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Sounds like a bit of hemorraghing or septicemia. Yes, if the wound got infected, it would become inflamed and his behavior would probably change. You can keep an eye on him but if you have any doubts or concerns that he's getting an infection, put him into a smaller tank of his how and dose him with 1 tsp of aquarium salt to ward off the infection. I'm glad he's acting normally, although that RC shrimp probably isn't so thrilled. :p

If you can post a pic of his wound, that would be very helpful too.
 

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Thanks in advance, Sakura8.

This shows some of the pectoral and pelvic fin damage as well as a small scrape.
The gills are definitely reduced in their inflammation--by about 50% from yesterday.
(Please don't ask about the bag...its a leftover from cycling the tank but I have plecos that look like they want to spawn under there and I'd rather not disturb them)


More seriously to my eye, the dorsal wound.
Slightly blurred, sorry. Yesterday about 8 hrs after the trauma, the area was a solid light pink. Now, it has a slight blush of what appears to be blood coming to the surface in the center of the wound where the abrasion was the most severe:



Thanks again for any thoughts.
Although moving him to a small hospital tank with a bit of aquarium salt is a very good idea, I'm weighing it against the fact that he's eating and reasonably active in the tank. I'm wondering if the physical activity will do him good vs. treatment so far.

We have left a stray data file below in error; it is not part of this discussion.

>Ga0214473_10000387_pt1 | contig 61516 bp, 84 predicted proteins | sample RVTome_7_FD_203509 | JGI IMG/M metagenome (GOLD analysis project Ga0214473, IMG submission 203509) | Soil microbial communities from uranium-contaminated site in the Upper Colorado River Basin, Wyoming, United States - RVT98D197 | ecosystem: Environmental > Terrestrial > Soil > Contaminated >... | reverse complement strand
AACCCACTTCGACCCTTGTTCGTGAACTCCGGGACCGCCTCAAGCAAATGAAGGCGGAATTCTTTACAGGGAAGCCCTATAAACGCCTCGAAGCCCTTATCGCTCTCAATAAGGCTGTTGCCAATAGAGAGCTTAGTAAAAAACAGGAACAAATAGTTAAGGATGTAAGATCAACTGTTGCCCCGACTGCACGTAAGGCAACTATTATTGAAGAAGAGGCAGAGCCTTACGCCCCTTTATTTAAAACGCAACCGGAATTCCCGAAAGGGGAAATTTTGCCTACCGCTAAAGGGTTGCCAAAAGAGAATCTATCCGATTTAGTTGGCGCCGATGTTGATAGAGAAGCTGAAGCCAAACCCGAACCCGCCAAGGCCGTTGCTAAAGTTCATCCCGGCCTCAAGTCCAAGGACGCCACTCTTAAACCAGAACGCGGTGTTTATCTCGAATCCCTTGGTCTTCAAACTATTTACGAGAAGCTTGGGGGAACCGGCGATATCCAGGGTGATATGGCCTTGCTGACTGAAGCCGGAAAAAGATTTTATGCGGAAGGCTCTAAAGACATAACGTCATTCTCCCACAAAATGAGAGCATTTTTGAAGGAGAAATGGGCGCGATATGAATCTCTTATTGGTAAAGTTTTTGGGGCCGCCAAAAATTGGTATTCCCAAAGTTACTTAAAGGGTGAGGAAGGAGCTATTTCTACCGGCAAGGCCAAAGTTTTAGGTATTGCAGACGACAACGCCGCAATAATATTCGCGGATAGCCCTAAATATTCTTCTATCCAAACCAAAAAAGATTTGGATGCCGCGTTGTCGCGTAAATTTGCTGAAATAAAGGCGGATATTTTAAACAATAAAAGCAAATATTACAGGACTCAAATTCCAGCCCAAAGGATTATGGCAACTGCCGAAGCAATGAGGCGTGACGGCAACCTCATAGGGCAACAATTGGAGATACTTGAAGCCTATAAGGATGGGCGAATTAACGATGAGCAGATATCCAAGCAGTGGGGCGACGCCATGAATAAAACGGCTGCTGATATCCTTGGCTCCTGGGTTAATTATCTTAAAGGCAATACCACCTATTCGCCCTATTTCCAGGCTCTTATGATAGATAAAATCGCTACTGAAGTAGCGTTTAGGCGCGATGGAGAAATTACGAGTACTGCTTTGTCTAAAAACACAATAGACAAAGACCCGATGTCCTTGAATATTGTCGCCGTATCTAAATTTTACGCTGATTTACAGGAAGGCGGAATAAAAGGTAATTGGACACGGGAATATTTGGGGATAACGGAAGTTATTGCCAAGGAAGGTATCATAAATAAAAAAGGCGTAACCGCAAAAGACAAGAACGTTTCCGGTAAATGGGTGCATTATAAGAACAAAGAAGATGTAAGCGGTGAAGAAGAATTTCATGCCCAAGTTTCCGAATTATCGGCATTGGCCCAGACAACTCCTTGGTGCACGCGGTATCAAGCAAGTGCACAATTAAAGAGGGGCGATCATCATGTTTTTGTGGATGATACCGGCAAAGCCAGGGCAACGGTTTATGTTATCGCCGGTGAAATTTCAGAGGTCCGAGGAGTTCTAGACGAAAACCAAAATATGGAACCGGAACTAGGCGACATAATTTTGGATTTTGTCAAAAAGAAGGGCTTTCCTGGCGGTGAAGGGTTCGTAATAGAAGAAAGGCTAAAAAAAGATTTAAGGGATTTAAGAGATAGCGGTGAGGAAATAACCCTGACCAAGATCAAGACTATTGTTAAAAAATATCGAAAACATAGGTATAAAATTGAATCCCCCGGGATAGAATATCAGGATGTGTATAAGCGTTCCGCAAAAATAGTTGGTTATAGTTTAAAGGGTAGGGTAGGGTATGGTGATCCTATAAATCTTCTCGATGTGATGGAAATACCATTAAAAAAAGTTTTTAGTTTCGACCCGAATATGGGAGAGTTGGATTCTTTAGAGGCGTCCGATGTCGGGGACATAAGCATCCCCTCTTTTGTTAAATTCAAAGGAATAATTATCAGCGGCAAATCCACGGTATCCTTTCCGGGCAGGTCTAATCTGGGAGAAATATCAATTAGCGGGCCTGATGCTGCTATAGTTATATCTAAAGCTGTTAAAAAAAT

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The good news is the tissue still looks like a healthy pink, not inflamed and red. Any blood that was there seems to have gone away by the time you took the pics. I think if he's doing well and since his gill inflammation has gone down, it would be fine to leave him in the big tank. One thing you can add to help him produce extra slime coat is Kordon Fish Protector. I'm pretty sure they have this at Petsmart. It will help to provide a protective coating so infectious bacteria has a harder time invading the wound. It won't harm any of the other fish that are housed with him. Also, doing an extra water change during the week, if your schedule allows, won't hurt either. The cleaner the water, the better.

His damaged fins will heal up very fast and you should see new growth within a few days.

Also, make sure he's not rubbing his back against anything that could aggravate that wound. It looks good now but if he scratches it, it could reopen it.

He's a lucky guy you found him when you did. :)
 

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I have one of my wild bettas attempt to get out through the holes in the bottom of a plastic breeding box and she ended up with a huge indentation on the top of her head.

I just treated with aquarium salt and Indian Almond Leaves until I noticed that the scales were starting to regrow.

A fortnight on and I can't even tell which fish was injured.

His injuries don't look too severe and as long as they don't get infected, should heal up fine.